Over the last several months a debate has been raging in particular force over who may call herself (or himself) a Feminist. Can someone who is Pro-Life be a Feminist? Can a stay-at-home mom be a Feminist? If a woman works outside the home is she necessarily a Feminist? So I thought I might add my two cents to the debate and share some of my reflections on my own quest for an authentic, or as I call it, an Organic Feminist Ideology.
Often, in discussions about femininity or feminism the question of nature versus nurture arises. In looking at the behavior of women and girls, people wonder how much is a result of the way females are raised, and how much is an intrinsic part of their nature? This particular question is one I am very interested in and one that I ponder frequently. However, it is not the aim of this post to consider this part of the question.
In looking at the biological differences between men and women, however, it is pretty easy to determine what is nature and what is nurture. It is clearly not a part of cultural conditioning that I have a menstrual cycle; it is not a result of the way I was raised that I am able to get pregnant. It is not nurture that makes my breasts capable of breastfeeding a child. As these things are very clearly and obviously inherently feminine, it seems to me that the authentically Feminist response would be to give such processes honor and respect. If some people's reactions are to change, suppress, or eradicate what is clearly authentically feminine—how can that be part of an Authentic Feminist Ideology? And yet, I have heard many who claim to be Feminists using very degrading language in references to these processes. Referring to pregnancy as being "knocked up" is something that I would expect from a misogynist, not one who calls herself a Feminist. I am not suggesting that we always talk of these processes as though they are always experienced as a walk through the tulips, because in many cases these very processes involve at least inconvenience and often outright physical suffering. I feel, however, that it is possible to honestly acknowledge the challenges we face in these uniquely feminine experiences while not diminishing the worth of them. I feel it is an appropriation of a misogynist mindset to think that such experiences have no value or meaning to ourselves and to the wider culture and that such contributions are second-rate to more noble and valuable contributions as those generally performed by men.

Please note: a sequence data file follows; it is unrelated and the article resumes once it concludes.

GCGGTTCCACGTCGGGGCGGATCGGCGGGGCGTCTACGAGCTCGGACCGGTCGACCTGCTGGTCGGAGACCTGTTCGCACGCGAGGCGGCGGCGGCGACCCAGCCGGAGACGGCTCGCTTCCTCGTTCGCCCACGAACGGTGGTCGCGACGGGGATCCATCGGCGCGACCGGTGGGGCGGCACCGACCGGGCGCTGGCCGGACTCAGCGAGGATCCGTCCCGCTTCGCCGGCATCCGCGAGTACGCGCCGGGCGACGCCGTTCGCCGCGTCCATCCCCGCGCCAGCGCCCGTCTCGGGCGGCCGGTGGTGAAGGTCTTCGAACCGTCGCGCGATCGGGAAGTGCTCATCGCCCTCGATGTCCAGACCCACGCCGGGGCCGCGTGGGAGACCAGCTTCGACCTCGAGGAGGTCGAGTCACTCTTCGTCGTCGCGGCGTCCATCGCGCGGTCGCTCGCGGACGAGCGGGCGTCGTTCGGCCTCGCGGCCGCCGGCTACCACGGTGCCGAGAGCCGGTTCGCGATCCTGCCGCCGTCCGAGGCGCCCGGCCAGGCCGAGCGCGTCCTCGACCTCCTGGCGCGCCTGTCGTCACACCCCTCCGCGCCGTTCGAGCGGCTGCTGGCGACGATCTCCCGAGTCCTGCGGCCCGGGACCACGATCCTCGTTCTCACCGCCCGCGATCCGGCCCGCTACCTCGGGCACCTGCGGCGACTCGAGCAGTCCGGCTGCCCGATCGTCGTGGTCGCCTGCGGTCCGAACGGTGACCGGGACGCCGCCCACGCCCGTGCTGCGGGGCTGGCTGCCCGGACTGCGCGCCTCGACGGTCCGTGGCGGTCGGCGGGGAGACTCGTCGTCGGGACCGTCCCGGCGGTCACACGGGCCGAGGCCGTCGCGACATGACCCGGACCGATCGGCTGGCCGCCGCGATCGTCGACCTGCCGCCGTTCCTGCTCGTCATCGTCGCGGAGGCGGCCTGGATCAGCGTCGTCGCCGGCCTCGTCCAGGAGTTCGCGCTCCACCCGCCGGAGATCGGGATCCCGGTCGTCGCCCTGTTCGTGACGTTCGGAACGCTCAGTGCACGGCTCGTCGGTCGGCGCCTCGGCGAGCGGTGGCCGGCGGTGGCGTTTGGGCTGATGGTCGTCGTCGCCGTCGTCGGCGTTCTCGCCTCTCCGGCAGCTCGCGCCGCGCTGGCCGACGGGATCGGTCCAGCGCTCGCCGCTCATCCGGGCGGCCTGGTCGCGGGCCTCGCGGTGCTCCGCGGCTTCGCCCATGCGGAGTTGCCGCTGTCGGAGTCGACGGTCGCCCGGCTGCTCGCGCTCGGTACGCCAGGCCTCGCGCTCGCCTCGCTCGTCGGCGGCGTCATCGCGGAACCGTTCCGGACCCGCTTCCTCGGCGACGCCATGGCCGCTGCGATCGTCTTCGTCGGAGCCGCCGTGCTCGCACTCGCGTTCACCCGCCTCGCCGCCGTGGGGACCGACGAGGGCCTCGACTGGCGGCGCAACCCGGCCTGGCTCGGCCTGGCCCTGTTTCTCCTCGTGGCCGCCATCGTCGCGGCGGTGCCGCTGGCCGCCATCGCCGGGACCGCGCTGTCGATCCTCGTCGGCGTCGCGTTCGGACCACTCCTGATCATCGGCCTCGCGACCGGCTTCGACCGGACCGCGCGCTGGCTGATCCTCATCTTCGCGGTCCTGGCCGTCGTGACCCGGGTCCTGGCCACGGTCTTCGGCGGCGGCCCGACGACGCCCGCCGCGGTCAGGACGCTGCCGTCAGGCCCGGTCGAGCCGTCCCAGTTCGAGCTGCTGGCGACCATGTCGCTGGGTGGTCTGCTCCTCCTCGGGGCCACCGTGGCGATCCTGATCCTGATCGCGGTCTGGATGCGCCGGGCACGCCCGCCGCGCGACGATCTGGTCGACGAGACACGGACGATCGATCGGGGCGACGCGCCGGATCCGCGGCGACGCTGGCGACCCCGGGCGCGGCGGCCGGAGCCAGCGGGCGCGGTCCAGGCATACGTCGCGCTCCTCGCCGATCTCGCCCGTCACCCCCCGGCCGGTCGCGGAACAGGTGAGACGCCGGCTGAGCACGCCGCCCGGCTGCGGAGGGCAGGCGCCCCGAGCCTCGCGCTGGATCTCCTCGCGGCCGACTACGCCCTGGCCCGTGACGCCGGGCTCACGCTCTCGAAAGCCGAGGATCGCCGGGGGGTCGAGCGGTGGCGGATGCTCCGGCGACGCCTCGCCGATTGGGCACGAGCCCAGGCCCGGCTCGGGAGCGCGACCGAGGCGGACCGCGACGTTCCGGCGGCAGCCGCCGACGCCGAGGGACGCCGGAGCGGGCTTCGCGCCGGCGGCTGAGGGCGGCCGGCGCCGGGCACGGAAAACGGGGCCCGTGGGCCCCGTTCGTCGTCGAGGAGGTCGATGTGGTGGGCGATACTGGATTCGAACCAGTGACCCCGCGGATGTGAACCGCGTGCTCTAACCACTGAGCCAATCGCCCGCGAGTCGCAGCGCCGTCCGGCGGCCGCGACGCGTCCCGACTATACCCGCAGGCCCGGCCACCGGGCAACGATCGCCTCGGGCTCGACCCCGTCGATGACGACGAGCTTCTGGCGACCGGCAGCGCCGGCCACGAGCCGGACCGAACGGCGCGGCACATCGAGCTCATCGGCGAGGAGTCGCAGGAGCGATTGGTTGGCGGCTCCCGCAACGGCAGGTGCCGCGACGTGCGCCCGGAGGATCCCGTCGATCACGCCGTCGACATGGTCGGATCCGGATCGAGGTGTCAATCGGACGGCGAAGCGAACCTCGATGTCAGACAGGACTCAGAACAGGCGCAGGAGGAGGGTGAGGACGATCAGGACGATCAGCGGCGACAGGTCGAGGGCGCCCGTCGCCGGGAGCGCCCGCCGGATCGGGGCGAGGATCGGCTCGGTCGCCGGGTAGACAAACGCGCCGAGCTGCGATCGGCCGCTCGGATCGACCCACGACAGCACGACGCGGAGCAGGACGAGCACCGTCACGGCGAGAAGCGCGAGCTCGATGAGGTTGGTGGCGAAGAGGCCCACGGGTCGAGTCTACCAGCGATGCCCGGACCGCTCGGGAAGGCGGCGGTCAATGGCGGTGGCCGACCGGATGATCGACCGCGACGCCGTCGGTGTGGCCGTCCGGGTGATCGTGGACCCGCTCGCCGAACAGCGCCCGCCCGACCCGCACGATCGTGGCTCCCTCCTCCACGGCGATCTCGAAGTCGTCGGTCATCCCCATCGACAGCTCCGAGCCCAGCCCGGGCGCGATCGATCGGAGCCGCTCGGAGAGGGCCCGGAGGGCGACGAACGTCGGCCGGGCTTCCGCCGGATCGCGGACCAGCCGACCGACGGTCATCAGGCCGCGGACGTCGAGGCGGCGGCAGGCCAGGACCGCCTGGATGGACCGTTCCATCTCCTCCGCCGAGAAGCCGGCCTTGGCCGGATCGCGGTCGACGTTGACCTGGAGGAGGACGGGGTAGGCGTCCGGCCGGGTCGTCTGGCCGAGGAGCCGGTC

In my own experiences of menstruation and especially pregnancy, childbirth, and breastfeeding, I was extremely aware of society's tendency to diminish female suffering. I made absolutely sure that my husband was aware that just because I was female I did not have some sort of magical gene that made suffering a breeze to endure. The fact that millions of women have gone through these experiences was, to me, inconsequential. It didn't make it easier for me to experience them. I'm reminded of Heller's Catch-22. Yossarian, the protagonist, is in a war and he is very upset that people are trying to kill him. Others remind him that they're trying to kill everyone, not just him, and he says, "What difference does that make?" Indeed, whether the enemies are trying to kill him or all his fellow soldiers is irrelevant to him. People are still trying to kill him. So yes, women have experienced menstruation, pregnancy, childbirth, and breastfeeding for ages, but that knowledge didn't negate its profundity nor its difficulty for me as an individual.